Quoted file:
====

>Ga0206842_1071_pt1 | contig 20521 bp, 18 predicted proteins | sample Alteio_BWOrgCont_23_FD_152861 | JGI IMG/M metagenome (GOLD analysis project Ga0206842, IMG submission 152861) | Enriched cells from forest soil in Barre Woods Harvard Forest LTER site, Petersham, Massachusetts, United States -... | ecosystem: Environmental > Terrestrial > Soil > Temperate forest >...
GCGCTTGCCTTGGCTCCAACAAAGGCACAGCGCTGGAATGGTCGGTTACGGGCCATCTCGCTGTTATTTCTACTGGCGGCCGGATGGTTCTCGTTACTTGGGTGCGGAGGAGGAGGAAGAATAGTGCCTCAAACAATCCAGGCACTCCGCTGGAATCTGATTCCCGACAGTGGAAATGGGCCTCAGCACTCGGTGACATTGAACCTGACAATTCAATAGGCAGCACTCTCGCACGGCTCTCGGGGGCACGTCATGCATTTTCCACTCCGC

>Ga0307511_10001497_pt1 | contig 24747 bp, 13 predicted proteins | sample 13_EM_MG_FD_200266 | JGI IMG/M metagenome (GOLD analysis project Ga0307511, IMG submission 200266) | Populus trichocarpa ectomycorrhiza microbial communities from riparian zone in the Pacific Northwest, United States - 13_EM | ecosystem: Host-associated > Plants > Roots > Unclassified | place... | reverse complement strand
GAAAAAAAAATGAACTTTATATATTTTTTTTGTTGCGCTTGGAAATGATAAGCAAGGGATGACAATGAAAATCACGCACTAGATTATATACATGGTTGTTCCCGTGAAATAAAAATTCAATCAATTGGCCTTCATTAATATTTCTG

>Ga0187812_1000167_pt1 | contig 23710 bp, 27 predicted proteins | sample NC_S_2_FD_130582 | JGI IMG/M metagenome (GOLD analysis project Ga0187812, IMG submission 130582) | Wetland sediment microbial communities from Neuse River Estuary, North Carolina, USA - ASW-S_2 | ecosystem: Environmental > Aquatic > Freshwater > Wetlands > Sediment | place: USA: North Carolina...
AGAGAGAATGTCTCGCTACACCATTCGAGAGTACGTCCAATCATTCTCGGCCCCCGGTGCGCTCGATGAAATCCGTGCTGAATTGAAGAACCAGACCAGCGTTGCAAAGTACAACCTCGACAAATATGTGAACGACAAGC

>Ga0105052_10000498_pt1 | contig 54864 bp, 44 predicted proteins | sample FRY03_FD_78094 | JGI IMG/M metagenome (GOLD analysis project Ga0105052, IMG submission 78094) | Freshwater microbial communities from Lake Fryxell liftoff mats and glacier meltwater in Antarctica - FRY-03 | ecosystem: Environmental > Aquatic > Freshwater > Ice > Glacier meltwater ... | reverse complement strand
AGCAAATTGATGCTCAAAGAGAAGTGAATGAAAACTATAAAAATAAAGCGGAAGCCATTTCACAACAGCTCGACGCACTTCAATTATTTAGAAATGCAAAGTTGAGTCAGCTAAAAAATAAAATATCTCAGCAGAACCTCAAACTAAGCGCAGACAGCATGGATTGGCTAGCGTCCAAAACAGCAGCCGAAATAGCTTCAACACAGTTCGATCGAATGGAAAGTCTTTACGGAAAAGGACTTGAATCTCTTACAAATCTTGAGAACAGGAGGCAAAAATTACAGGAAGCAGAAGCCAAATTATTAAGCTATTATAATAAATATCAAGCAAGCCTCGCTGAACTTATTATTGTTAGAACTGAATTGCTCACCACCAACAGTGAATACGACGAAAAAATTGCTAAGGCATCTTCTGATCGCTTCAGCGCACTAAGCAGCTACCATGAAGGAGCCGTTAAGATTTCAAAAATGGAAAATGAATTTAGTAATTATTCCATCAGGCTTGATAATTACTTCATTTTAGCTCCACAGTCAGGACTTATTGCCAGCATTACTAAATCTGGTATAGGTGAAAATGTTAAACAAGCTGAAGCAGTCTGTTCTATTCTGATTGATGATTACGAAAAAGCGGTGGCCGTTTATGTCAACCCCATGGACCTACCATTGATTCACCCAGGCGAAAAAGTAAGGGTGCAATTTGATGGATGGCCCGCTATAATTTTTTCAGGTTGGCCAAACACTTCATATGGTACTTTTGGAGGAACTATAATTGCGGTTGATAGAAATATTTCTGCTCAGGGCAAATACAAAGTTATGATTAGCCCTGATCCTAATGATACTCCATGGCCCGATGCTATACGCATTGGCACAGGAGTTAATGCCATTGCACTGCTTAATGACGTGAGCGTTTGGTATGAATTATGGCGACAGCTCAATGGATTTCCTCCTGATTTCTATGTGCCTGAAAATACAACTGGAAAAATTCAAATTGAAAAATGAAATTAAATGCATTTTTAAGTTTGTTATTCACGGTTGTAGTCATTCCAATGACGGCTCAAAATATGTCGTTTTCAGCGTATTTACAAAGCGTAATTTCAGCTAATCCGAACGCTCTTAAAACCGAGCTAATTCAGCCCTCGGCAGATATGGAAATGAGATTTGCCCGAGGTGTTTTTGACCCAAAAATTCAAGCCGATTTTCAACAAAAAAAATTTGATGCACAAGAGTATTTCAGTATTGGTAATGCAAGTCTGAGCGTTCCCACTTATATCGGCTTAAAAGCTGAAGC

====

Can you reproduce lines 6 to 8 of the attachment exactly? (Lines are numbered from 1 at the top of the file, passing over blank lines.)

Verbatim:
AGAGAGAATGTCTCGCTACACCATTCGAGAGTACGTCCAATCATTCTCGGCCCCCGGTGCGCTCGATGAAATCCGTGCTGAATTGAAGAACCAGACCAGCGTTGCAAAGTACAACCTCGACAAATATGTGAACGACAAGC

>Ga0105052_10000498_pt1 | contig 54864 bp, 44 predicted proteins | sample FRY03_FD_78094 | JGI IMG/M metagenome (GOLD analysis project Ga0105052, IMG submission 78094) | Freshwater microbial communities from Lake Fryxell liftoff mats and glacier meltwater in Antarctica - FRY-03 | ecosystem: Environmental > Aquatic > Freshwater > Ice > Glacier meltwater ... | reverse complement strand
AGCAAATTGATGCTCAAAGAGAAGTGAATGAAAACTATAAAAATAAAGCGGAAGCCATTTCACAACAGCTCGACGCACTTCAATTATTTAGAAATGCAAAGTTGAGTCAGCTAAAAAATAAAATATCTCAGCAGAACCTCAAACTAAGCGCAGACAGCATGGATTGGCTAGCGTCCAAAACAGCAGCCGAAATAGCTTCAACACAGTTCGATCGAATGGAAAGTCTTTACGGAAAAGGACTTGAATCTCTTACAAATCTTGAGAACAGGAGGCAAAAATTACAGGAAGCAGAAGCCAAATTATTAAGCTATTATAATAAATATCAAGCAAGCCTCGCTGAACTTATTATTGTTAGAACTGAATTGCTCACCACCAACAGTGAATACGACGAAAAAATTGCTAAGGCATCTTCTGATCGCTTCAGCGCACTAAGCAGCTACCATGAAGGAGCCGTTAAGATTTCAAAAATGGAAAATGAATTTAGTAATTATTCCATCAGGCTTGATAATTACTTCATTTTAGCTCCACAGTCAGGACTTATTGCCAGCATTACTAAATCTGGTATAGGTGAAAATGTTAAACAAGCTGAAGCAGTCTGTTCTATTCTGATTGATGATTACGAAAAAGCGGTGGCCGTTTATGTCAACCCCATGGACCTACCATTGATTCACCCAGGCGAAAAAGTAAGGGTGCAATTTGATGGATGGCCCGCTATAATTTTTTCAGGTTGGCCAAACACTTCATATGGTACTTTTGGAGGAACTATAATTGCGGTTGATAGAAATATTTCTGCTCAGGGCAAATACAAAGTTATGATTAGCCCTGATCCTAATGATACTCCATGGCCCGATGCTATACGCATTGGCACAGGAGTTAATGCCATTGCACTGCTTAATGACGTGAGCGTTTGGTATGAATTATGGCGACAGCTCAATGGATTTCCTCCTGATTTCTATGTGCCTGAAAATACAACTGGAAAAATTCAAATTGAAAAATGAAATTAAATGCATTTTTAAGTTTGTTATTCACGGTTGTAGTCATTCCAATGACGGCTCAAAATATGTCGTTTTCAGCGTATTTACAAAGCGTAATTTCAGCTAATCCGAACGCTCTTAAAACCGAGCTAATTCAGCCCTCGGCAGATATGGAAATGAGATTTGCCCGAGGTGTTTTTGACCCAAAAATTCAAGCCGATTTTCAACAAAAAAAATTTGATGCACAAGAGTATTTCAGTATTGGTAATGCAAGTCTGAGCGTTCCCACTTATATCGGCTTAAAAGCTGAAGC